For Pentecost, we are delighted to welcome Rev. Linda Huggard. A California native, Rev. Huggard has served in the Diocese of San Joaquin for 10 years, and has recently retired as Priest in Charge of St. Michael’s, Ridgecrest. She is currently serving as a supply priest in the diocese. She lives in Elk Grove.
The season after Easter is one where we are constantly asked to think about what it means to live after the Resurrection. What does it mean to how we live? The lessons keeps reminding us that the disciples were as puzzled as we are at times: rushing off to meet Jesus, or terrified by his presence.
A few weeks ago, the Pilgrimage of Hope came through Merced. We’d worked to organize a good pot-luck supper, and homes for the walkers. What struck me most watching the walkers take off in the morning was the prosaic nature of pilgrimage. They were just walking. Nothing fancy, one foot in front of the other. It is probably not accidental that pilgrimage and journey are among the common metaphors for our lives as Christians. Pilgrimages and journeys have destinations. And, because we live after the Resurrection, we know that Jesus is always with us on the road. Sometimes, as on the road to Emmaus, we don’t recognize him. But the promise is that he is there.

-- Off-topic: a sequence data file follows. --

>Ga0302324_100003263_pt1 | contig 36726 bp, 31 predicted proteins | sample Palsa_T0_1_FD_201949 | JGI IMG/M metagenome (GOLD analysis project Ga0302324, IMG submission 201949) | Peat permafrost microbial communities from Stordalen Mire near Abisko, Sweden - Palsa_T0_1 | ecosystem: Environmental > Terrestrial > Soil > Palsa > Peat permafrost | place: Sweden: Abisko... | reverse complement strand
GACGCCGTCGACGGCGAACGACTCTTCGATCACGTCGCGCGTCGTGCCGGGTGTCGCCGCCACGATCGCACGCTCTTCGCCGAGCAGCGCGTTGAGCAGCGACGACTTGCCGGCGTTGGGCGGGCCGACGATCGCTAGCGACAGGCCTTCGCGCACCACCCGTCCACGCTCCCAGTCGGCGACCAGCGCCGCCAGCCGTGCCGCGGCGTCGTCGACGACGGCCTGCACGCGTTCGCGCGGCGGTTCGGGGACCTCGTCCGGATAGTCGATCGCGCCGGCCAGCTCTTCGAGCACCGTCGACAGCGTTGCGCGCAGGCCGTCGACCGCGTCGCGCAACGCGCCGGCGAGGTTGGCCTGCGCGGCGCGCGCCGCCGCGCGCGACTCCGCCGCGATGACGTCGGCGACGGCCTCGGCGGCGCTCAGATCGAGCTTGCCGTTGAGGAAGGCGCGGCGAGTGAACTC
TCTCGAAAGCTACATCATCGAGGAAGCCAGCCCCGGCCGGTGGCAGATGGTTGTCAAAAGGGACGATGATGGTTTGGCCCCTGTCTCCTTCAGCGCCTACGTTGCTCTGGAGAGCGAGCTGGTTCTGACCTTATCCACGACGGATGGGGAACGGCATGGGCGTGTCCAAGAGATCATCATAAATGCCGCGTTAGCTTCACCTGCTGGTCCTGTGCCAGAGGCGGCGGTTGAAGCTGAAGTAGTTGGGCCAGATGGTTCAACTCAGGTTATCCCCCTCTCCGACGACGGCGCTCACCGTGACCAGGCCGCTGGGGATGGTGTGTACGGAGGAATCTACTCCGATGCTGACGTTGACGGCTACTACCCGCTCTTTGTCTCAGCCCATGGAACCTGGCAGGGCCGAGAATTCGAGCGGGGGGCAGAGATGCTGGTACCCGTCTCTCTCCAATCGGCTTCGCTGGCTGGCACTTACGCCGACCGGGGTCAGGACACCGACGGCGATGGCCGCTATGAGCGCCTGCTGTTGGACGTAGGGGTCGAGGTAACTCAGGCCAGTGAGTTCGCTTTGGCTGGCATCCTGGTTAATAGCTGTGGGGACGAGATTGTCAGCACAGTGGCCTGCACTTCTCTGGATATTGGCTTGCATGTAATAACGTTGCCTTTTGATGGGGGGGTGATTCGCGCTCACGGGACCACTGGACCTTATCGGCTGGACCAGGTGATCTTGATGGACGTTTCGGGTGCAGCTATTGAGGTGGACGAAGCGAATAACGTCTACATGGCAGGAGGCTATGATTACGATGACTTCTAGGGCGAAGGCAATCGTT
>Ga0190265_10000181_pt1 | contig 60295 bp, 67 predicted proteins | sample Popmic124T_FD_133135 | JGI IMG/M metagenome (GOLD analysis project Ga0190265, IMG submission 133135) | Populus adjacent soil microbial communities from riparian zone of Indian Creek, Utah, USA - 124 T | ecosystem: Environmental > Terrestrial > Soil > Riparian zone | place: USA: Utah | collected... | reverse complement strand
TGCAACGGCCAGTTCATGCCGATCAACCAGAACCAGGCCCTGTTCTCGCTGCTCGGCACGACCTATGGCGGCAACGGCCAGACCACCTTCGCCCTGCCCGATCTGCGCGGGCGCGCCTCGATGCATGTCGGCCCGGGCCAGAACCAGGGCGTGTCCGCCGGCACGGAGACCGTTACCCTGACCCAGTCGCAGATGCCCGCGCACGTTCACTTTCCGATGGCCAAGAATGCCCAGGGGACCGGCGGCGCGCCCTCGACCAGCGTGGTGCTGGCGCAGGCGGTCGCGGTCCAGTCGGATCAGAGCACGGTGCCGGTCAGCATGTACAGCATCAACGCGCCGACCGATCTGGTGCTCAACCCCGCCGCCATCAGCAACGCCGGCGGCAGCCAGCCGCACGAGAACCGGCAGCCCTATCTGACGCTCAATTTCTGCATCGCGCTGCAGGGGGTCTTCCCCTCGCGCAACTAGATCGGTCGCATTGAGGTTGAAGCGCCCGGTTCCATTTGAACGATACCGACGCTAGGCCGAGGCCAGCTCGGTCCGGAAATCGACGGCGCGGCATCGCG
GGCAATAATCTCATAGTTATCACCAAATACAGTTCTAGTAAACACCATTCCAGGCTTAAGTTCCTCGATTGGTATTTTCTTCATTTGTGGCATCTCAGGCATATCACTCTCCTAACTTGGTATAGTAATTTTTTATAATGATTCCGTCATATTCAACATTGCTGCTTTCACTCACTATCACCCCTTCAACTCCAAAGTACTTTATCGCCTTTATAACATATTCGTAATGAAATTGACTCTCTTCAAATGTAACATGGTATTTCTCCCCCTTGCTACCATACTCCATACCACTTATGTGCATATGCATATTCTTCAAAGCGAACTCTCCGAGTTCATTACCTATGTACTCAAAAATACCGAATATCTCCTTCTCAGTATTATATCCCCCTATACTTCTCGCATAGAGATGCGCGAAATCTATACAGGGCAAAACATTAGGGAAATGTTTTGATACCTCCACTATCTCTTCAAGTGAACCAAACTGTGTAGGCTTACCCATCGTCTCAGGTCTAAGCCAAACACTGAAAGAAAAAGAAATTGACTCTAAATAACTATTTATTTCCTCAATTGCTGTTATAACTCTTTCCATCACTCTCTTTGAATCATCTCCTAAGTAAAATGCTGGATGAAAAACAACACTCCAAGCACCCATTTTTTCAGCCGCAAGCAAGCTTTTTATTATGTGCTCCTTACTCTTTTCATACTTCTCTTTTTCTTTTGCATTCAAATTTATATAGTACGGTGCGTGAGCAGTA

On Easter Sunday, we welcome Rev. Tim Vivian, Professor Emeritus of Religious Studies at CSU Bakersfield. Tim hold both a Ph.D. from UC Santa Barbara (an interdisciplinary degree in History, Classics, and Religious Studies) and an M.Div. from Church Divinity School of the Pacific (CDSP). From 2008, Tim served as Vicar of Grace Episcopal Church in Bakersfield, which (after the return of the property) became St. Paul’s Episcopal Church. As a scholar, Tim’s field of research is early Christianity, especially early Christian monasticism from the 4th-6th centuries. He’s published numerous books and articles on the subject and now writes for a broader audience to show how valuable monastic spirituality can be for our own lives; many of his articles are online, and the books are on Amazon.
Tim is partially retired, so in addition to teaching two courses a term, he reads, writes, gardens, and naps.
We are delighted to have him with us on Sunday.
I’m writing this in the middle of Lent, a time when we turn our focus inward to our relationship with God. Lent is a time of reflection, a time to clear some of the clutter out of our lives, whether in the form of stuff or thoughts. The point is not giving up chocolate (or whatever else) but figuring out what distracts us from paying attention to where God calls us in the world.